Doing all this allows you to determine what it takes to break even each month, or at least greatly slow down your financial losses, and if your spouse is working, they should do the same. But you might not be out of work entirely; perhaps you could work remotely? Even without a public health crisis in progress, many American office workers opt to work remotely, so they can avoid the noise and any dirtiness that an office may provide. Employees at home get a quiet and clean space in which to work, and they can also spare themselves the time (and gas money) of commuting. If your manager allows it, start working remotely, using a PC with an internet connection and a phone and fax machine to do everything remotely. With Cloud data storage access, email, faxes, phones, and video chat apps, you can stay connected and avoid missing work. Just make sure that you have a dedicated room for work where you are comfortable and will not be interrupted.

Health and Cleaning

They like to say that an ounce of prevention is worth a pound of cure, and this quaint saying is especially true when it comes to health, with or without a public health crisis in progress. You do not need a full-blown hazmat suit to visit your mailbox, and you don’t even have to stay inside your home every minute of the day. But then again, be smart and careful about life both inside and outside the home. If you feel ill, stay home and wait to recover, unless your condition becomes direr. While outside, try staying at least six feet apart from everyone else, and be cooperative with everyone else who is doing that, too. In short, everyone’s “personal space bubble” is going to be quite large. Be prepared for events and gatherings to be closed, and it may not be a good idea to visit busy malls or restaurants or movie theaters.

If you are spending more time at home to stay safe, this is a fine opportunity to catch up on all house cleaning and other chores that you have been meaning to do. This can be a productive time, especially if you draw up a schedule and make a checklist of things to do (and ask your spouse and older children to help). Take this chance to tidy and organize the home and declutter the place, and this makes your home a nicer place to be during the coming weeks.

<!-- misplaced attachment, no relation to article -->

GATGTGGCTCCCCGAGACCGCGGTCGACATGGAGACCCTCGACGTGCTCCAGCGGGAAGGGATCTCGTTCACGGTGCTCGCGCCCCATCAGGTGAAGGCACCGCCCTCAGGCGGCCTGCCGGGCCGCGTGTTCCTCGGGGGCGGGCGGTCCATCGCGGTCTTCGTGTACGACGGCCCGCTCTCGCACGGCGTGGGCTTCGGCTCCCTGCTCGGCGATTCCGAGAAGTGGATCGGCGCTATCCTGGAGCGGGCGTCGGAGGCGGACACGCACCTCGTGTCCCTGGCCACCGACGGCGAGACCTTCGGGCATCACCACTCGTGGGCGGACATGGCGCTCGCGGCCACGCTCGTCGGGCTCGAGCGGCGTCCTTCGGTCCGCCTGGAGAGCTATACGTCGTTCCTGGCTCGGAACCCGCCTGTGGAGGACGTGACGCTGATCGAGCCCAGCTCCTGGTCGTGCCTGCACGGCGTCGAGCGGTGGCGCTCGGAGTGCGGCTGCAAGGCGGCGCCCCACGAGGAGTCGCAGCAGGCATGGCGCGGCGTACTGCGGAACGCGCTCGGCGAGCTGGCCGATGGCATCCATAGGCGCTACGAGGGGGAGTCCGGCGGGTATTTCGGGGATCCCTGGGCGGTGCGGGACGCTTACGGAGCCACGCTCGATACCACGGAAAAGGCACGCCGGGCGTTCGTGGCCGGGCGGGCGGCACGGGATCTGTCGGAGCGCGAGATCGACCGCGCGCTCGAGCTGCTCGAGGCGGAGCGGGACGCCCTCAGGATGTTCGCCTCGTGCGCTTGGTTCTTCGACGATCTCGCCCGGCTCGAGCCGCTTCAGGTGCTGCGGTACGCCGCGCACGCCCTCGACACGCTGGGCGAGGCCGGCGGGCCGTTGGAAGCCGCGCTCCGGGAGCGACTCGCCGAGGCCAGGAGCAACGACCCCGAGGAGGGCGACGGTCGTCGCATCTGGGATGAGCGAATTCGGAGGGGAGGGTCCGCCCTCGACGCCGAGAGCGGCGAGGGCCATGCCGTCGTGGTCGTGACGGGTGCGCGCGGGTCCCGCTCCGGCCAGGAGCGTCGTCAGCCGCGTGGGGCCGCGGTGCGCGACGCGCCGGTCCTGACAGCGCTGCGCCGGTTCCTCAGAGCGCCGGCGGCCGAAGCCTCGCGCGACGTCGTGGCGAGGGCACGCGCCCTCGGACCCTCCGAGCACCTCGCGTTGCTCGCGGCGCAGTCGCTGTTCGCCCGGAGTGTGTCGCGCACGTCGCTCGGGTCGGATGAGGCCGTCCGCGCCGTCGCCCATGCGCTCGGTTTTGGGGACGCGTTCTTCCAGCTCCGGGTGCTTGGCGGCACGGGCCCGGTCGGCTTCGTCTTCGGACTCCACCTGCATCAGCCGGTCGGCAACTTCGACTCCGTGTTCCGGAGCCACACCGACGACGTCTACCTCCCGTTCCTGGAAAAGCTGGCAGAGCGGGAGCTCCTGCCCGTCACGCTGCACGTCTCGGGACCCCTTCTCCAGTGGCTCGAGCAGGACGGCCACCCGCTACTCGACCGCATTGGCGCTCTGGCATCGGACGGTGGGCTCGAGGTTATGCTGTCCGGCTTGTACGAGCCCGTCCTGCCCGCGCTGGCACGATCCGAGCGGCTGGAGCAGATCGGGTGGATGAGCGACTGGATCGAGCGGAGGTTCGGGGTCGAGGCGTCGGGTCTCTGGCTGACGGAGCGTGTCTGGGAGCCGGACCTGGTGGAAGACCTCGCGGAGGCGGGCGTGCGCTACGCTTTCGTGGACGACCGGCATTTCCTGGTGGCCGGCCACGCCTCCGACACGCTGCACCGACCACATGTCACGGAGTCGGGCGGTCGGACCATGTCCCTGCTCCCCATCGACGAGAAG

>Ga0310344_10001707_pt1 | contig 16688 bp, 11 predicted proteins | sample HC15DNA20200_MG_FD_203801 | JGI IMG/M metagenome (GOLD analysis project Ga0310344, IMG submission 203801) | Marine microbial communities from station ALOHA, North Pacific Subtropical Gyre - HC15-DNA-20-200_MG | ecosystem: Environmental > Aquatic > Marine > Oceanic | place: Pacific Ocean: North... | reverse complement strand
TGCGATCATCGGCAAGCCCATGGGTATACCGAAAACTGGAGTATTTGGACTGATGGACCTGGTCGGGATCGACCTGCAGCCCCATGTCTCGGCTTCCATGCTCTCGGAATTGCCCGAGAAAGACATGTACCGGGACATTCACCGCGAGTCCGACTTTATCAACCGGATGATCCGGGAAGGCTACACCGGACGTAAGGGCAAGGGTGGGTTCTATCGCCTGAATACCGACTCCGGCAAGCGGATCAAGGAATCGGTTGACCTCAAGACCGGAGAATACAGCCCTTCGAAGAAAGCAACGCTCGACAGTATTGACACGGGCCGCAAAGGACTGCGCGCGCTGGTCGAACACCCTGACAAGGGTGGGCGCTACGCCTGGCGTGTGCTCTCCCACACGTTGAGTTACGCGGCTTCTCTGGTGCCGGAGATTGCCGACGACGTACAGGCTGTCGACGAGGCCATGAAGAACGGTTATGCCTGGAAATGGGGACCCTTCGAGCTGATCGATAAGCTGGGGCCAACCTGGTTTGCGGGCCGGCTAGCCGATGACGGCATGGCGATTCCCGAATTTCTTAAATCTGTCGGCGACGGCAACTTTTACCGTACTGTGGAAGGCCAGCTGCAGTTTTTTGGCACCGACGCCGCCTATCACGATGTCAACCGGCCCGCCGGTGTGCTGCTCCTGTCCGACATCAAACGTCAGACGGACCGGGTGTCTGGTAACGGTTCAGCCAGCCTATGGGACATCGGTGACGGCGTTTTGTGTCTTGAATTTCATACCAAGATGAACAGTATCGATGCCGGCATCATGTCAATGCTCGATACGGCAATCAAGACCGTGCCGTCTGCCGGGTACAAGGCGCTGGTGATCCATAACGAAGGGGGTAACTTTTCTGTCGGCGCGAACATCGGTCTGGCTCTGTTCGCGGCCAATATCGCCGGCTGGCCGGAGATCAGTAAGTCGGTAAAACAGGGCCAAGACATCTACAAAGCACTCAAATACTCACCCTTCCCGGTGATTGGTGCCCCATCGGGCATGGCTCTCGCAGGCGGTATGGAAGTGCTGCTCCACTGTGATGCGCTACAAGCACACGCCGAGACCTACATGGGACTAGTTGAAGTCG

What sort of cleaning should you do? Set up a schedule for regularly (and often) wiping down countertops, tabletops, door handles and knobs, stairway guard rails, and faucets, to start with, and you can even wipe down the windows as well. Also, it’s best to clean everything in your kitchen with some vinegar! Replace your furnace’s air filter if you must, and feel free to hire an HVAC professional who can access the air ducts and clean them out, too. In homes and offices alike, many air ducts are currently filthy with pollen, dust, animal hairs, and bacteria, circulating disease and VOCs alike. Don’t let your air conditioner make things worse; hire someone to clean it out. If you continue to work at the office, ask if your manager is taking this step.

VOCs come not only from dirty air ducts, but also dirty carpets and large rugs. Due to their high fiber counts, carpets and rugs can soak up a lot of dirt and grime, including bacteria, and they are often dirtier than they look. So, you can regularly and carefully vacuum them all, but you can do more. Use a carpet cleaner to shampoo and wash the carpets, and you may be surprised to see how much more dirt is removed this way. If you cannot access a carpet cleaner or are too busy, consider hiring a maid service. Clean carpets also look and smell nice.

In short, preparing for a virulent outbreak means keeping your home clean, washing your hands and bathing daily, keeping a respectful distance from others, and even protecting your job and finances. All this will take some planning and effort, but it can be done, and pay off for your health and that of your community.